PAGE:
According to his death record, Stephen was born circa 1733. His brother John Highlord Bland was born around a year earlier, according to the dates on his tombstone in St. Paul's churchyard, Hammersmith. John Highlord Bland, who died in 1791, left a very useful will which establishes Stephen as his brother and Stephen's children as his nieces and nephews, and Mrs Gwyn Bland as his sister-in-law and her children as nieces and nephews also.
Stephen Bland, who died in 1810, also left a will. In it, he made provisions for his daughters Anne Elliot (and her children, John and Robert Elliot, his grandsons) and Harriot Pontifex (wife of Daniel Pontifex, silversmith). He also left money to his son John Thomas Bland, whom he had with his first wife, and he left income property to two other sons, James Bland and Edward Bland. Finally, he instructs his son James, to whom he has left "two houses known by the name of (Bawdon?) place in the hamlet aforesaid [i.e. Hammersmith] & now in the occupation of the Rev. Raffles & Mme. Ann de St. Hippolite" that "the said James Bland will let unto Mrs. Ann & Elizabeth Watts two rooms...during their natural lives out of the house now occupied by Mme. Anne de St. Hippolite". (Fun fact: Stephen's tenant, the Rev. Raffles, has his own wikipedia page!)
Although Stephen does not specify why he is leaving instructions for James to house Ann and Elizabeth Watts, it turns out that there is a Bland family connection. They are the daughters of a Sarah Bland, who married Peers Watts, a gardener in Fulham, in 1720. We have a marriage agreement between Sarah and Peers which indicates that Sarah is the daughter of Edward Bland, also a gardener in Fullham. (Hammersmith is a parish in Fulham, so this is consistent with our Bland family living in Hammersmith). I don't have a birth record for Sarah, but if she is marrying in 1720 she is not likely to be Stephen's sister, given his later birth date, although it is not impossible. She might be an aunt, which would make her children Stephen's cousins.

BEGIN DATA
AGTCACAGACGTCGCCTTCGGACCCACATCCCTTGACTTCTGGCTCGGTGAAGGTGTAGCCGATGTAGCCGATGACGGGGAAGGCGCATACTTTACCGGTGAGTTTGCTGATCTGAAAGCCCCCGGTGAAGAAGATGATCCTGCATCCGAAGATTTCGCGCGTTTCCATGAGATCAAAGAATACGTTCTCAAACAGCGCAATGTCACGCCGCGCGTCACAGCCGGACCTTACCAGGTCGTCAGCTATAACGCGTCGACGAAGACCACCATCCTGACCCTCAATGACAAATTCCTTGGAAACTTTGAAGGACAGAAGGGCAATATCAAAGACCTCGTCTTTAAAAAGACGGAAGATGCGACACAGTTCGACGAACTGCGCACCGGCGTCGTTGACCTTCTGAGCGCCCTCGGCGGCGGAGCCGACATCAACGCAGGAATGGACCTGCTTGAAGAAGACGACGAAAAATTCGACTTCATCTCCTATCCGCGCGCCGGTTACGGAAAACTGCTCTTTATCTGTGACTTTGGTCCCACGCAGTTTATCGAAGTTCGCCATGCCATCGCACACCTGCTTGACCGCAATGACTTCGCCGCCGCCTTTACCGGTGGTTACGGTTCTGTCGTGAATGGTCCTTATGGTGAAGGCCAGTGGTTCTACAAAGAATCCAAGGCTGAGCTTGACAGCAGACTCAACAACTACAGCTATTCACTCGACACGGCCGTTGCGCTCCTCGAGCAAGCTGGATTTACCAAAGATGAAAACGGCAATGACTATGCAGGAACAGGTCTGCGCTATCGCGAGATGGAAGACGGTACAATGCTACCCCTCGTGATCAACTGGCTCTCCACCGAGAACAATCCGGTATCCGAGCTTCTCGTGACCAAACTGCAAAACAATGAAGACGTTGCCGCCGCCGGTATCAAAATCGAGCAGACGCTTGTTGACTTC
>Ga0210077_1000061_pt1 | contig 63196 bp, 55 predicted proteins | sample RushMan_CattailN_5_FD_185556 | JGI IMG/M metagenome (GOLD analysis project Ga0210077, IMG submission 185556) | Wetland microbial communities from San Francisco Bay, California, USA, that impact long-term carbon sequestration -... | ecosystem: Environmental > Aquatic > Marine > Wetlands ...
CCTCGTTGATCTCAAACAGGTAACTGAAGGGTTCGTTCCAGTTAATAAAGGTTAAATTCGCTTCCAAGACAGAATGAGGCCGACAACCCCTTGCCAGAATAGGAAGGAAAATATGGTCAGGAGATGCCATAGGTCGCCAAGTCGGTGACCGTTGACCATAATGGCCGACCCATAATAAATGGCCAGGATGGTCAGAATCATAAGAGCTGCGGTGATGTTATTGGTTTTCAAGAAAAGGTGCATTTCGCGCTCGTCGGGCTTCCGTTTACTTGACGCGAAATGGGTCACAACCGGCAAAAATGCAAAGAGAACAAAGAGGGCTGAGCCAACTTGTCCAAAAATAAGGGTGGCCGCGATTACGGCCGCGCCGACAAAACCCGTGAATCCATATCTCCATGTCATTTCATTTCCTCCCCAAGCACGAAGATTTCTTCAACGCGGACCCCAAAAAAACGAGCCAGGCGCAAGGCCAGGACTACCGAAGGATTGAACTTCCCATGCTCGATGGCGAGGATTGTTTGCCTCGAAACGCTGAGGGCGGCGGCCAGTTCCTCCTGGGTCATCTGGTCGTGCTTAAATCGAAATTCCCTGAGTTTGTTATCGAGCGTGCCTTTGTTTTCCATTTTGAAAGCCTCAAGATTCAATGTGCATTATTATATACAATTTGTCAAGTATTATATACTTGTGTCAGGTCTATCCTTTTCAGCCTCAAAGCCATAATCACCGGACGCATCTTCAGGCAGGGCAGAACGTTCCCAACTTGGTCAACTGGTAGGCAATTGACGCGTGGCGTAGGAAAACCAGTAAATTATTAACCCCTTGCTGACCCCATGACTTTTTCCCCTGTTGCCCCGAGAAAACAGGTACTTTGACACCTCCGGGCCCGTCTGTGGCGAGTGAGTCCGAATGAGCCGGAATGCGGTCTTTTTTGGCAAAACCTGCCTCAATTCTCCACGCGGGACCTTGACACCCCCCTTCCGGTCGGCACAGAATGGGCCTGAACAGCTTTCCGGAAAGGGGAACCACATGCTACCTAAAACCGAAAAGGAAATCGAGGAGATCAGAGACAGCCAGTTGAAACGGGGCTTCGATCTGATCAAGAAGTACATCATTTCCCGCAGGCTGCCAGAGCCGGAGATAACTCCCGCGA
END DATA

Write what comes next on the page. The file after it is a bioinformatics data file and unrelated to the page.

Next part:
|London, England, Church of England Baptisms, Marriages and Burials 1538-1812. London, All Hallows London Wall Parish Register. Marriage of Peers Watts and Sarah Bland, September 11, 1720. Marriage of William Bland and Sarah Watts, May 10, 1719.|
Peers was a widower when he married Sarah Bland. His first wife was Elizabeth Keep, whom he married in 1713.
|London, England, Church of England Baptisms, Marriages and Burials 1538-1812. City of London, St. Benet's Wharf Church, 1619-1732. Marriage of Peers Watts to Elizabeth Keep, 17 September 1713.|
Getting back to Stephen's children, we know that his son James apprenticed to become a cutler like his uncle. Sword-making seems to be a major theme in the Bland family history. But if we have the correct will, he seems to have changed his occupation later to become a sexton.
|London, England, Freedom of the City Admission Papers, 1820-1840. James Bland, son of Stephen Bland of Hammersmith, gardener, apprentices himself to John Foster of Fetter's Lane, London, Sword Cutler. October 7, 1789.|